Blockbuster Victory for Hollywood Cats

Posted on July 3, 2007

Life is good for the cats of West Hollywood! The state appeals court in Los Angeles recently upheld the city’s ban on the cruel procedure of cat "declawing." Writing for the majority, Justice Dennis Perluss said West Hollywood can "set minimum standards for the humane treatment of animals within its borders."

The Animal Legal Defense Fund filed an amicus, or "friend of the court," brief in the case, supporting the city’s right to ban the cruel procedure within its borders; other groups filing briefs in support of upholding the ban were the Association of Veterinarians for Animal Rights, the Paw Project, and the City and County of San Francisco. The amicus brief noted that "By passing the Ordinance, the citizens of West Hollywood joined a growing community around the world that considers declawing for non-therapeutic purposes to be cruel."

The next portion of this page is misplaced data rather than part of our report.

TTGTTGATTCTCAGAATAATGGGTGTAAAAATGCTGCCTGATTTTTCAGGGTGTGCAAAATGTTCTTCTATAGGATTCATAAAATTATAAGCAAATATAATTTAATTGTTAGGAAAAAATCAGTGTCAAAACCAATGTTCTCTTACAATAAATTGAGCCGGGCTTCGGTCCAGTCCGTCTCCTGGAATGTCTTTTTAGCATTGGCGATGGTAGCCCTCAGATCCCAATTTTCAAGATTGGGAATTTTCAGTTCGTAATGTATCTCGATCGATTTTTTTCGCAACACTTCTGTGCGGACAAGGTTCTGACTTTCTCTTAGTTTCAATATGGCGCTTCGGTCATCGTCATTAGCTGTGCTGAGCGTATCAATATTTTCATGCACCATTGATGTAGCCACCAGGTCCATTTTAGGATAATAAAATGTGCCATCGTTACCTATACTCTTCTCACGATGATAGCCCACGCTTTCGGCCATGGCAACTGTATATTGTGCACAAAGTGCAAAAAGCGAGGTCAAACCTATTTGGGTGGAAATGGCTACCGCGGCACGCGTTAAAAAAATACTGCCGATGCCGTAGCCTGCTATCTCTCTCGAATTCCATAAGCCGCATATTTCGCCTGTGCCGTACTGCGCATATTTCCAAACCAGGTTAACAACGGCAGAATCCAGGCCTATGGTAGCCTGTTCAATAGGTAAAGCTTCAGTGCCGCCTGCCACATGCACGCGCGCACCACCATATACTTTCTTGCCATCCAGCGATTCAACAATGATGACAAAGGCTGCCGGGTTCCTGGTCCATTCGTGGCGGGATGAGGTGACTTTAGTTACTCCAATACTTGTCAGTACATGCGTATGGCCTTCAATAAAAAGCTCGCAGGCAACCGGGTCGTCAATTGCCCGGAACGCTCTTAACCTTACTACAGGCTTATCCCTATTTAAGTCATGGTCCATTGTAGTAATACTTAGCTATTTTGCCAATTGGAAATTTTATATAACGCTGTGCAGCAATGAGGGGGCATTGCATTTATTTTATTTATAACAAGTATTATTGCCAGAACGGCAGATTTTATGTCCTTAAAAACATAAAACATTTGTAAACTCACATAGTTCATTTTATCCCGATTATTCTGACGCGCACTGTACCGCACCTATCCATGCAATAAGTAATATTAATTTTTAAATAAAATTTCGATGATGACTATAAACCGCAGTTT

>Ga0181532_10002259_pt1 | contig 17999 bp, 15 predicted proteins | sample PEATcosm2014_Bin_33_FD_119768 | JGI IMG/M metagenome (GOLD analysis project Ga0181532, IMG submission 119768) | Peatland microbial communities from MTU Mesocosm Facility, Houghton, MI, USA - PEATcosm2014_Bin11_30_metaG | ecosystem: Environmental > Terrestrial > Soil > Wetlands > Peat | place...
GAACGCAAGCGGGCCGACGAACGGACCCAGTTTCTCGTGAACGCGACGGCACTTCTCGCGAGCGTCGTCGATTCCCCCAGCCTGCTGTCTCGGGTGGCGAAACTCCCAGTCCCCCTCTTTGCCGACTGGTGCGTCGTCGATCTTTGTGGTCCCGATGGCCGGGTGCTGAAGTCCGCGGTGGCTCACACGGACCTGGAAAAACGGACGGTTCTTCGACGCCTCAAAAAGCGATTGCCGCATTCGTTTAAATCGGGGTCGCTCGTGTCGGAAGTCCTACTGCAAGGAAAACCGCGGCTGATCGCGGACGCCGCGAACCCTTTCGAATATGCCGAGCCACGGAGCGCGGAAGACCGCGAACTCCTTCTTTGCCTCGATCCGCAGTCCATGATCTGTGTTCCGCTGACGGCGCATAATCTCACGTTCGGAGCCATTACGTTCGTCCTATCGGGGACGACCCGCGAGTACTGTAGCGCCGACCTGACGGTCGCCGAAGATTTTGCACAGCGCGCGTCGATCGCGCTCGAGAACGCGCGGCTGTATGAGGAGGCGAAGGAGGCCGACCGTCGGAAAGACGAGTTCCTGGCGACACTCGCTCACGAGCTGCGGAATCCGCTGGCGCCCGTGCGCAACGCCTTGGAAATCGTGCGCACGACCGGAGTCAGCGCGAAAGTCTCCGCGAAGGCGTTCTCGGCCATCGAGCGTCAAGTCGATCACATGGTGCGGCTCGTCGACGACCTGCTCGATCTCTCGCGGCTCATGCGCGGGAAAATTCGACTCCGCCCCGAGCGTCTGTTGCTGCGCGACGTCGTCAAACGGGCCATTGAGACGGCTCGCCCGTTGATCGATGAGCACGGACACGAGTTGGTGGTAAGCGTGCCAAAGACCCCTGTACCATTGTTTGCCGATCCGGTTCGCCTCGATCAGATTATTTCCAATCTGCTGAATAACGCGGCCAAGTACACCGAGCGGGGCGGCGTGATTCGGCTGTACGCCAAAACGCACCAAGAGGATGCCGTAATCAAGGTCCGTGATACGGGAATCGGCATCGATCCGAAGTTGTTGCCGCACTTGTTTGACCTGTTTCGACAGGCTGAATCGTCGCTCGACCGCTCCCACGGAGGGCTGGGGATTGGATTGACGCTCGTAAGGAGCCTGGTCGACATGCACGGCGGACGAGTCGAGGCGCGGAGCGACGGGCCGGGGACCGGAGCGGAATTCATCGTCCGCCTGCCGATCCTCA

Declawing is not simply a feline pedicure; it is a surgical procedure in which a cat’s toes are amputated at the last joint. Because not only the nail, but a portion of the bone, is removed, this unnecessary operation is extremely painful and causes permanent disability. When their toes are amputated in declawing procedures, cats lose their primary method of defense, which can make the physically vulnerable and cause psychological and behavioral problems. Their balance is impaired, and painful complications can result. Knowing this, it’s no surprise that in many countries, declawing is illegal. The British Veterinary Associations calls declawing an "unnecessary mutilation."

Read on to see what the San Francisco Chronicle had to say about the ruling in the West Hollywood case.

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